Rory and Paris share a pitcher with Lucy and Olivia (who appear to be wearing the same clothes from when we last saw them?) at a bar. The cutesy twins tell them all about their new place, and bemoan their post-college financial straits. "Hey," Rory says, turning to a depressed-looking Paris to try to involve her in the conversation, "do they have student housing at Columbia?" Paris mutters a "maybe" and Lucy and Olivia catch on, leaving them alone. Rory asks Paris if she's really okay. "I just miss him," she says of Doyle. Paris finally admits that Doyle wasn't really pressuring her at all. "It was me," she says. Doyle told her that he would work it out, wherever she decided to go, but she couldn't really factor his needs out of the equation. "I should choose a school based on its merits," she says, starting to cry, "not based on its proximity to some guy!" Rory reminds her that Doyle isn't just some guy; he's Doyle! "I know," Paris laments, killing me. "But I'm only twenty-two! This wasn't supposed to happen yet! I wasn't supposed to meet The Guy until I was thirty...and when I was ready to settle down." Rory tries to calm Paris down, saying that one can't plan everything and that being in love with Doyle is a good thing. Paris asks if Rory is having these same talks with Logan. Rory says yes, and that they've agreed to factor each other in. Paris challenges her to carry that idea forward to its end -- say she gets the Reston, and meanwhile Logan gets some great deal where he needs to move to San Francisco. Would she accept a perfectly good job at the San Francisco Chronicle or choose The New York Times? Rory hesitates before admitting she'd go for the Times. "Well, then," Paris shrugs sadly, "we're saying the same thing, aren't we?" Rory tries to argue that they're not. "But you're saying," Paris reiterates, "that your career comes first." Rory: "Well...I didn't say it comes first. I'm just not willing to make any sacrifices in that area yet." Paris points out that as a result, she has to be willing to make sacrifices in her relationship. Rory says that, well, if they have to, she and Logan will just have a long-distance relationship and make it work somehow. "Then again," Paris says, "choosing to be apart...might be choosing to be apart."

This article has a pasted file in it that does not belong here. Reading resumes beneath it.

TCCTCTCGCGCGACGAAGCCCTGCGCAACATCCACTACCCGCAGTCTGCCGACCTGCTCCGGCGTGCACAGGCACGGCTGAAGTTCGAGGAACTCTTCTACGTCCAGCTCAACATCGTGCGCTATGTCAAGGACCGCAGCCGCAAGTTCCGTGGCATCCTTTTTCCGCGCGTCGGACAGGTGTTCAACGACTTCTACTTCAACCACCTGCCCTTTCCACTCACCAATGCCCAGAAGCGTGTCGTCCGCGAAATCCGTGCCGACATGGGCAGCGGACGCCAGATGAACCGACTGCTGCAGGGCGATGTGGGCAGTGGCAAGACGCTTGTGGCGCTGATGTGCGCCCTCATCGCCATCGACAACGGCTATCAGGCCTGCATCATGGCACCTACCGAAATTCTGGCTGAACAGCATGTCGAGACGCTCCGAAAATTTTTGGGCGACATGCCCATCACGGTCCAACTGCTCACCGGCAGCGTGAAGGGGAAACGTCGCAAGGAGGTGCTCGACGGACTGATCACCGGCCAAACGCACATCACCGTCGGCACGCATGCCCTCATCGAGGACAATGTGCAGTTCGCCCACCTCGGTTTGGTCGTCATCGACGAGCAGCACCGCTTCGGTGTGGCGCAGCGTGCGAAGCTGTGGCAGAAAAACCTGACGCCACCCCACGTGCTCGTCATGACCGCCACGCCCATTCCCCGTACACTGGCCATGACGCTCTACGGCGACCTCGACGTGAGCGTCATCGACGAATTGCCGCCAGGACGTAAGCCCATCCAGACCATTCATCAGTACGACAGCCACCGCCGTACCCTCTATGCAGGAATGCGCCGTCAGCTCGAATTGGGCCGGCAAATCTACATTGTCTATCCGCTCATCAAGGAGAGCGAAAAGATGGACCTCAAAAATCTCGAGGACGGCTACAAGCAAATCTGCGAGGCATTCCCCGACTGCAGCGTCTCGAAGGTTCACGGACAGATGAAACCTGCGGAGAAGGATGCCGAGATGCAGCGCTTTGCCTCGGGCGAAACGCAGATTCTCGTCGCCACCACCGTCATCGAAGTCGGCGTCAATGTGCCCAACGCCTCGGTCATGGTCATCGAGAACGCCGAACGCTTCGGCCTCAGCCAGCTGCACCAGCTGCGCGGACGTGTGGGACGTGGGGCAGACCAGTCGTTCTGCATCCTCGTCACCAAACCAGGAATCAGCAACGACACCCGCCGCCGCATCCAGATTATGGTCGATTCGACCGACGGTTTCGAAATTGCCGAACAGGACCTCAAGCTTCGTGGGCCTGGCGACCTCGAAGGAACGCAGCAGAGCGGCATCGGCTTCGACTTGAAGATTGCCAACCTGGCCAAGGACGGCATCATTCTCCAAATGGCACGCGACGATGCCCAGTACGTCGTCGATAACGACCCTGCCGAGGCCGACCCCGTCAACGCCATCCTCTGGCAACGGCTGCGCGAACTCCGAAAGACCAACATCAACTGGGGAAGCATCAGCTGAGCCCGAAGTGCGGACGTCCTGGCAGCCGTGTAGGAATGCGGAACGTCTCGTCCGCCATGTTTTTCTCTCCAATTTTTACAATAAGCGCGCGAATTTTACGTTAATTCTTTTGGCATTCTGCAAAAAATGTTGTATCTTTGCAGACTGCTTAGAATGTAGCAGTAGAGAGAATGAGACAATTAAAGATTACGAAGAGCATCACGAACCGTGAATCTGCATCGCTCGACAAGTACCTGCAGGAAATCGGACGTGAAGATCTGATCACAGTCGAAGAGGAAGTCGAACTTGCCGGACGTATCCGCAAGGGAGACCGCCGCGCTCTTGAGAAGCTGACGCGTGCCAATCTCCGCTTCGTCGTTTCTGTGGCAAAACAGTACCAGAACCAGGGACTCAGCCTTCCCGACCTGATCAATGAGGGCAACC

Luke screeches into Lorelai's driveway and stomps to the door, where he is surprised to find Jackson, wearing pajamas. "We thought you were the pizza guy!" Jackson says, all excited, offering Luke some chicken nuggets. "We're gonna eat everything on the couch!" Hee. Poor Jackson. Lorelai steps out and Luke cuts to the chase. He borrowed Kirk's computer, got Zach to show him how to use craigslist, and found a Jeep just like hers for sale. He went out to see it, ran its history, and took it for a test drive, and it runs great. "So, if you want to keep your old car," he sighs, "for whatever crazy feeling it gives you, then buy this guy's car, take it to Gypsy. She'll take the engine out and put it in your old car. Which makes ABSOLUTELY no sense, because basically you're paying the same amount of money to fix your old car as you would be paying to get you in a new one." Through all this, Lorelai grins to herself. Finally, Luke whips out a card with the guy's number. He's already negotiated down the price and made all the arrangements for her. "It's still a ridiculous idea," he says. Lorelai: "I know." He sighs again and stomps back toward his truck, yelling back over his shoulder that if, in the mean time, she intends to keep riding around on the bike, she needs to stop by his place and he'll put air in her tires. She yells that she doesn't need any, but he yells back that she does, plus a bell so that people will know she's coming. "What if I don't want people to know I'm coming?" she calls as he gets in the truck. "I'M PUTTIN' ON A BELL!" he yells back. Lorelai: "I WANT A HORN!" Slamming his door as she smiles on her porch, he yells again that, fine, if she wants a horn, he'll get her one. Hooray! All that car stuff was worth it for that cranky exchange.